Satellite megaconstellations: a threat to astronomy

Starlink is a project of the american company SpaceX that will provide high-speed Internet connection anywhere on the surface of the globe through a myriad of satellites designed for this purpose.

To reduce latency delays, these small satellites weighing less than 260 kg will be placed on low orbits at an altitude of a few hundred kilometres. At term, these satellites will form a fleet of more than 42,000 objects!

This project is a real disaster for astronomers who fear that their work will be seriously affected by these intruders who could parasitize the regions of the sky observed by scientific instruments. This pollution will not only affect deep-sky pictures but could also affect the radiotelescopes that observe the sky in other regions of the electromagnetic spectrum. The exasperation is growing as professional and amateur astronomers notice the first effects of the incessant passing of satellites in the field of view of the instruments.

Detector field of the Blanco telescope of 4 meters diameter installed on Cerro Tololo in Chile. Practically all the sensors of the detector is covered by the light bursts coming from the Starlink satellites during the six-minute exposure that was to be used to search for new dwarf galaxies next to the Large Magellanic Cloud.

But Elon Musk’s company isn’t the only one that wants to use low Earth orbits. OneWeb and Amazon are already working on concurrent projects that will, in a few years, fill the sky with hundreds of thousands of light points impossible to remove.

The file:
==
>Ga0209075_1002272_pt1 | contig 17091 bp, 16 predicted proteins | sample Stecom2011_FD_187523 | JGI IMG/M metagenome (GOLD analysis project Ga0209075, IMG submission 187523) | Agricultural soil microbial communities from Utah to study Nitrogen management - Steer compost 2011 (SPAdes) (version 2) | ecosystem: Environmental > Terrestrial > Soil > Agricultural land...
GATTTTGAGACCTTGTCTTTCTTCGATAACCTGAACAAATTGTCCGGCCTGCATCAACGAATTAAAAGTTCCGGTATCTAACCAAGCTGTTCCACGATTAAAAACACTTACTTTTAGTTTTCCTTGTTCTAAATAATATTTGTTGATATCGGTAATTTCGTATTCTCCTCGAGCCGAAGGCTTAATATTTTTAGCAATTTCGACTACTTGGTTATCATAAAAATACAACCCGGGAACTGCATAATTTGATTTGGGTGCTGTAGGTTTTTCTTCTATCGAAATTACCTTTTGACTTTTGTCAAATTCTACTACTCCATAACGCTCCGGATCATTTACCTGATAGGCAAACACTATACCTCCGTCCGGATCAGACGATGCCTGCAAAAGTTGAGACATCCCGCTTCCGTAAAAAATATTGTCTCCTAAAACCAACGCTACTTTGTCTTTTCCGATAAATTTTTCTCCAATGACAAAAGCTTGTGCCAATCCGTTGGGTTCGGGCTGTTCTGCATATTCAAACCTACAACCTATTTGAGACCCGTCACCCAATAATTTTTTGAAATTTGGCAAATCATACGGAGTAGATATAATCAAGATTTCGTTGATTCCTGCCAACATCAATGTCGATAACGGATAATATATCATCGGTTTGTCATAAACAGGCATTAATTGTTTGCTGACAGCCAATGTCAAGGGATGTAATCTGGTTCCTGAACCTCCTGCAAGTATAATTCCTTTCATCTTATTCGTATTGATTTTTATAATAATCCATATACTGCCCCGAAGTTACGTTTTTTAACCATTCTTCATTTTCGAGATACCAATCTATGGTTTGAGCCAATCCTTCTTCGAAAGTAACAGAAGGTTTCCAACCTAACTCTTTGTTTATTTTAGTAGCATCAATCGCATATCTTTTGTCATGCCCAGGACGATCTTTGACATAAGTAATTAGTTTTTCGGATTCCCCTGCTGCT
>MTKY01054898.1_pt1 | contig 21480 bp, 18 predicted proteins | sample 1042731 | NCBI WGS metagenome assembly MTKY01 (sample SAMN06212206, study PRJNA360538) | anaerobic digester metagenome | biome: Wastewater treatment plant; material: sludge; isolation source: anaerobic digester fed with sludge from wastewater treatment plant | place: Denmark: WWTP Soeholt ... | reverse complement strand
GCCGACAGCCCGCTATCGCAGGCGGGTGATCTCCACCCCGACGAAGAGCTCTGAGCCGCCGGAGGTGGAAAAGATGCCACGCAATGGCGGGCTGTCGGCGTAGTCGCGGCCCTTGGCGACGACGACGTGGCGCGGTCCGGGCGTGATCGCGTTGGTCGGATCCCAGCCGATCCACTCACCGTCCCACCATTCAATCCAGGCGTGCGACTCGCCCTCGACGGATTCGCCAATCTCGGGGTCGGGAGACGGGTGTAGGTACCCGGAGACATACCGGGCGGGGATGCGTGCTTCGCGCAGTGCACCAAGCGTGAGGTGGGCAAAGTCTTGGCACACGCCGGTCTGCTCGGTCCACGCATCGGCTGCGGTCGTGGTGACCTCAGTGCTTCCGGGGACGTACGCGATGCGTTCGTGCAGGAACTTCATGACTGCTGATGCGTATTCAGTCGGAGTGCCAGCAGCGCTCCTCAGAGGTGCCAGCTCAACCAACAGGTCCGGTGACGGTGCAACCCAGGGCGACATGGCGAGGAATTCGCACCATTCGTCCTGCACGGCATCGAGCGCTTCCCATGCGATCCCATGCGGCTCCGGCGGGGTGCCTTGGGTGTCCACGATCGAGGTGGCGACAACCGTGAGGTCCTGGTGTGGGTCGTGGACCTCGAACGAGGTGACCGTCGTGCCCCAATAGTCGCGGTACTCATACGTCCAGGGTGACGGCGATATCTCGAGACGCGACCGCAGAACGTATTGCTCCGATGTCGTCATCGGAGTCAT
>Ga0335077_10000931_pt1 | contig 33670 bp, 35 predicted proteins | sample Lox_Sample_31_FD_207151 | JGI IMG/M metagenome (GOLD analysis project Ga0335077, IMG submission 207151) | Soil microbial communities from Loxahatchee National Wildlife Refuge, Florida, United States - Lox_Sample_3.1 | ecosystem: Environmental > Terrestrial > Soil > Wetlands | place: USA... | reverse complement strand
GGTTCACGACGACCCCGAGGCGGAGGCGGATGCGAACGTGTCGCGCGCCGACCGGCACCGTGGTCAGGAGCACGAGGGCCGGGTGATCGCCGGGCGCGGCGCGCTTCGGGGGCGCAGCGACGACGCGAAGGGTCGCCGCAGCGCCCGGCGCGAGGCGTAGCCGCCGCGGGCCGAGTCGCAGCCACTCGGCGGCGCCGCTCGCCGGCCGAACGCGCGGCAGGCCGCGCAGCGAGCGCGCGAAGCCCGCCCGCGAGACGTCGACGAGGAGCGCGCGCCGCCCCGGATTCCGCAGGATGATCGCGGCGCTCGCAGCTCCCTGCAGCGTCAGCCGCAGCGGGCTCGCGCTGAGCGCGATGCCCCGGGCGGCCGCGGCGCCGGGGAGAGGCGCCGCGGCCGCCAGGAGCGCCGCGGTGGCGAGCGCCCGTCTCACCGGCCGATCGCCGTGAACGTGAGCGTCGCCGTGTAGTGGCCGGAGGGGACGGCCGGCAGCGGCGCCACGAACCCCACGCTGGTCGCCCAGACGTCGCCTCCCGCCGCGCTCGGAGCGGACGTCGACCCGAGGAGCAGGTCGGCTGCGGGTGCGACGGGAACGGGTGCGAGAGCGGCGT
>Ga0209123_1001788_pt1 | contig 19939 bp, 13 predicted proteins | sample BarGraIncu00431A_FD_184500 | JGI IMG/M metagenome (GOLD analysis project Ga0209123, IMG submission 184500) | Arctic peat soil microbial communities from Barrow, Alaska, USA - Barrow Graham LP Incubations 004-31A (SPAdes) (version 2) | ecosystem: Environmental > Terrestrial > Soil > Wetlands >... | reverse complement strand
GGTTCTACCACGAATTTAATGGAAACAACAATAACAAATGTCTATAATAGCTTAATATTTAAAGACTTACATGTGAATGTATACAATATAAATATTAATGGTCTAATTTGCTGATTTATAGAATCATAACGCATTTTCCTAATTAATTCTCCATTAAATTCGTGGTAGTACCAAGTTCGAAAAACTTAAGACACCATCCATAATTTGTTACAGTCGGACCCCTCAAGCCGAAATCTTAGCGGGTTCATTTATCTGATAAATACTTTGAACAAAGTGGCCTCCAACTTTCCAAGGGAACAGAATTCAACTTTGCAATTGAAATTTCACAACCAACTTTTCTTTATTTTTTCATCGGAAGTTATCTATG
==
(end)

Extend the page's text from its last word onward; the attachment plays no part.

It will imply the pure and simple transformation of the sky as we know it, making any research in astrophysics impossible from Earth. This is a natural patrimony accessible to all, already well damaged by anarchic peri-urban lighting, which will disappear forever.

Unfortunately, it seems difficult to fight against these huge corporations that decide, in total impunity, to deprive mankind of the spectacle of the night sky. Every month, they obtain authorisation for launching new satellites from organisations such as the International Telecommunication Union or the Federal Communications Commission, using the current legal gap and rules that have become obsolete as a result of this race to space. These  megaconstellations also considerably increase the risk of collisions and could saturate the nearby space with debris of all kinds.

Astronomes can only protest and try to alert public opinion and governments to the dangers of these uncontrollable projects.

To see the extent of the damage, the latest version of WinStars displays the position of the StarLink constellation satellites in real time.

Just go to Solar system objects/satellites menu, use the Update object orbit elements option and select, one by one, all the satellites whose name starts with Starlink.

Starlink satellites in planetarium mode